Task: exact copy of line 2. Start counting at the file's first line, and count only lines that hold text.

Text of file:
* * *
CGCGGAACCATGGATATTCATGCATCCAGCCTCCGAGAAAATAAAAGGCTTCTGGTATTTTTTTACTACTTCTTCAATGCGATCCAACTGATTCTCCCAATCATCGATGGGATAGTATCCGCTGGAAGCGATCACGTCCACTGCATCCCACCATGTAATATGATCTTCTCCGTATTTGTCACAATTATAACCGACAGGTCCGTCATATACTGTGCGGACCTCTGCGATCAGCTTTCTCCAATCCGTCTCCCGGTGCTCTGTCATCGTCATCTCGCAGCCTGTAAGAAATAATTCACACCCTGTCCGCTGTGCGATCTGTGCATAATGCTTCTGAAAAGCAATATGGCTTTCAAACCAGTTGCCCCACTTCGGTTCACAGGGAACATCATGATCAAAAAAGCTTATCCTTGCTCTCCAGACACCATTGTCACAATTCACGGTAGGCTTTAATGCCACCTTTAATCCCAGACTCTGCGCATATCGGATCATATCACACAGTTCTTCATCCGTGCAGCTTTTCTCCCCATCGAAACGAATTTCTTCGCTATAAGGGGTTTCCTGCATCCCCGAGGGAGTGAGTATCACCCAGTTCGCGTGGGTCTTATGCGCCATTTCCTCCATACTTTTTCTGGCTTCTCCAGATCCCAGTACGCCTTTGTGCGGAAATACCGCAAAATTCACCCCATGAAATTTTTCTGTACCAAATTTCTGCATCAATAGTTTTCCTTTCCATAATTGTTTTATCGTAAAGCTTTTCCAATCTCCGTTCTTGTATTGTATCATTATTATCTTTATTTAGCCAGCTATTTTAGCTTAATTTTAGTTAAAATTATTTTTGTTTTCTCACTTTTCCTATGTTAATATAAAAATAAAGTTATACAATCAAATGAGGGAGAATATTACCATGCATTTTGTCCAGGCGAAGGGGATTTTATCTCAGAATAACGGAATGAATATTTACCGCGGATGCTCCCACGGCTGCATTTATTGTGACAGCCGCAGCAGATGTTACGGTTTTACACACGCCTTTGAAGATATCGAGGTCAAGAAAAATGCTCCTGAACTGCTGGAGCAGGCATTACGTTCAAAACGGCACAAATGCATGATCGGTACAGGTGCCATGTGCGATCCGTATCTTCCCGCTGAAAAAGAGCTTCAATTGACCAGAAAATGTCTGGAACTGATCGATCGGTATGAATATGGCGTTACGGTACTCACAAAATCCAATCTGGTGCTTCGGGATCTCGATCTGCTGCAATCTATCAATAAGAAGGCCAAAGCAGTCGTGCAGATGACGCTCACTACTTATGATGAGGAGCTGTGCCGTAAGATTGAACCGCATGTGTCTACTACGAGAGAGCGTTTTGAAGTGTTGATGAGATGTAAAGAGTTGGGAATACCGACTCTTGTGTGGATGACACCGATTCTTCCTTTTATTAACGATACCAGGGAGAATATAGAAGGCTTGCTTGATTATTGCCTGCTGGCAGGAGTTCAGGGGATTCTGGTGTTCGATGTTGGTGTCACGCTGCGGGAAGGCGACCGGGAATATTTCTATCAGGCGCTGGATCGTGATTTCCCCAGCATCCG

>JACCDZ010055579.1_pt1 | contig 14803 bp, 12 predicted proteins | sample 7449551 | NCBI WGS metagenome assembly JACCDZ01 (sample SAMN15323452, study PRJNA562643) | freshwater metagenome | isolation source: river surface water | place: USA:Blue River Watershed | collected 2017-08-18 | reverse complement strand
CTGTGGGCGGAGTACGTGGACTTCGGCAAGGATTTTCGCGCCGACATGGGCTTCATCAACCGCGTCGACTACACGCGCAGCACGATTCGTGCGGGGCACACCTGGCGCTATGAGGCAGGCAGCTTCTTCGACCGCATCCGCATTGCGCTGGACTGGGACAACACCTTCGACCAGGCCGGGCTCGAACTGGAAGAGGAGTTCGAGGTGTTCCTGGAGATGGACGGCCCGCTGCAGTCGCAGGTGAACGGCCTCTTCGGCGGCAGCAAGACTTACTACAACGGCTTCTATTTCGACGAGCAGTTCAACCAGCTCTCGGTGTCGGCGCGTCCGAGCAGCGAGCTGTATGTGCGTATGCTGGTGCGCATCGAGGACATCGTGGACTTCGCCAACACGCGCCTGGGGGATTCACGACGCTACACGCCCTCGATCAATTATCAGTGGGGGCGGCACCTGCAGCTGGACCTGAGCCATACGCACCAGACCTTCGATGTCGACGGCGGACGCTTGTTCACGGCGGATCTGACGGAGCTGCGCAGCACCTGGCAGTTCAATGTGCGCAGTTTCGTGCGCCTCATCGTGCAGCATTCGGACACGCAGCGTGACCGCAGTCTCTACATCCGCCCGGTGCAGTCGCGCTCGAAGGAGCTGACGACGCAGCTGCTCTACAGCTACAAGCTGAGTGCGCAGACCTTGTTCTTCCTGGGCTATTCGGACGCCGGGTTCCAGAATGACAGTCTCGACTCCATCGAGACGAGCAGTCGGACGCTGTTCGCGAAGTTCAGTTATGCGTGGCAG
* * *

>JACCDZ010055579.1_pt1 | contig 14803 bp, 12 predicted proteins | sample 7449551 | NCBI WGS metagenome assembly JACCDZ01 (sample SAMN15323452, study PRJNA562643) | freshwater metagenome | isolation source: river surface water | place: USA:Blue River Watershed | collected 2017-08-18 | reverse complement strand